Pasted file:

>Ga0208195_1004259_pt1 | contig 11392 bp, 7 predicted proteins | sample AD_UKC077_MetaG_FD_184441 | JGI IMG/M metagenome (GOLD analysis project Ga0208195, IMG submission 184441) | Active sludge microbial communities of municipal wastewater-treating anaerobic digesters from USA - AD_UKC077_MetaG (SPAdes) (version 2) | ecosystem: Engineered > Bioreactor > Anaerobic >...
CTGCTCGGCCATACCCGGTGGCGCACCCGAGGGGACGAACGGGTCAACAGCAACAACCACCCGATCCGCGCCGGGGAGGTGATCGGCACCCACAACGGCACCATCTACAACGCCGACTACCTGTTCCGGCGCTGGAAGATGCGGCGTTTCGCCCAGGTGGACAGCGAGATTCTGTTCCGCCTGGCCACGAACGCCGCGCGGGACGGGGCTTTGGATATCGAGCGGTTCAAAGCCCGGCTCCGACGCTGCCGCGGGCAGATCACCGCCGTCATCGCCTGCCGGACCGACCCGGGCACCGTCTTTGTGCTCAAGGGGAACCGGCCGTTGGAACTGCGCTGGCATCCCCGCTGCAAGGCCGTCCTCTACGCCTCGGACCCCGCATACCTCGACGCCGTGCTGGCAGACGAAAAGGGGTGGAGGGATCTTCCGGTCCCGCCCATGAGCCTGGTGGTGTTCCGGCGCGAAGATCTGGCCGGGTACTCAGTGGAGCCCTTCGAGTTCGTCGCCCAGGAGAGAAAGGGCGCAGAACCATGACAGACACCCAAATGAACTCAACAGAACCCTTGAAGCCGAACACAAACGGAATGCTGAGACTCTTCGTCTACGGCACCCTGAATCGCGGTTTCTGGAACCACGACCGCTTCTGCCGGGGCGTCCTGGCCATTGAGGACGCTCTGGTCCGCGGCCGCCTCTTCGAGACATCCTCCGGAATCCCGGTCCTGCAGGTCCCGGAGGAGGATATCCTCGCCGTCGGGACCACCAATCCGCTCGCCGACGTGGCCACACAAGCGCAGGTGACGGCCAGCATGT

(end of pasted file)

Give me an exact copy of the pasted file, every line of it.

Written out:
>Ga0208195_1004259_pt1 | contig 11392 bp, 7 predicted proteins | sample AD_UKC077_MetaG_FD_184441 | JGI IMG/M metagenome (GOLD analysis project Ga0208195, IMG submission 184441) | Active sludge microbial communities of municipal wastewater-treating anaerobic digesters from USA - AD_UKC077_MetaG (SPAdes) (version 2) | ecosystem: Engineered > Bioreactor > Anaerobic >...
CTGCTCGGCCATACCCGGTGGCGCACCCGAGGGGACGAACGGGTCAACAGCAACAACCACCCGATCCGCGCCGGGGAGGTGATCGGCACCCACAACGGCACCATCTACAACGCCGACTACCTGTTCCGGCGCTGGAAGATGCGGCGTTTCGCCCAGGTGGACAGCGAGATTCTGTTCCGCCTGGCCACGAACGCCGCGCGGGACGGGGCTTTGGATATCGAGCGGTTCAAAGCCCGGCTCCGACGCTGCCGCGGGCAGATCACCGCCGTCATCGCCTGCCGGACCGACCCGGGCACCGTCTTTGTGCTCAAGGGGAACCGGCCGTTGGAACTGCGCTGGCATCCCCGCTGCAAGGCCGTCCTCTACGCCTCGGACCCCGCATACCTCGACGCCGTGCTGGCAGACGAAAAGGGGTGGAGGGATCTTCCGGTCCCGCCCATGAGCCTGGTGGTGTTCCGGCGCGAAGATCTGGCCGGGTACTCAGTGGAGCCCTTCGAGTTCGTCGCCCAGGAGAGAAAGGGCGCAGAACCATGACAGACACCCAAATGAACTCAACAGAACCCTTGAAGCCGAACACAAACGGAATGCTGAGACTCTTCGTCTACGGCACCCTGAATCGCGGTTTCTGGAACCACGACCGCTTCTGCCGGGGCGTCCTGGCCATTGAGGACGCTCTGGTCCGCGGCCGCCTCTTCGAGACATCCTCCGGAATCCCGGTCCTGCAGGTCCCGGAGGAGGATATCCTCGCCGTCGGGACCACCAATCCGCTCGCCGACGTGGCCACACAAGCGCAGGTGACGGCCAGCATGT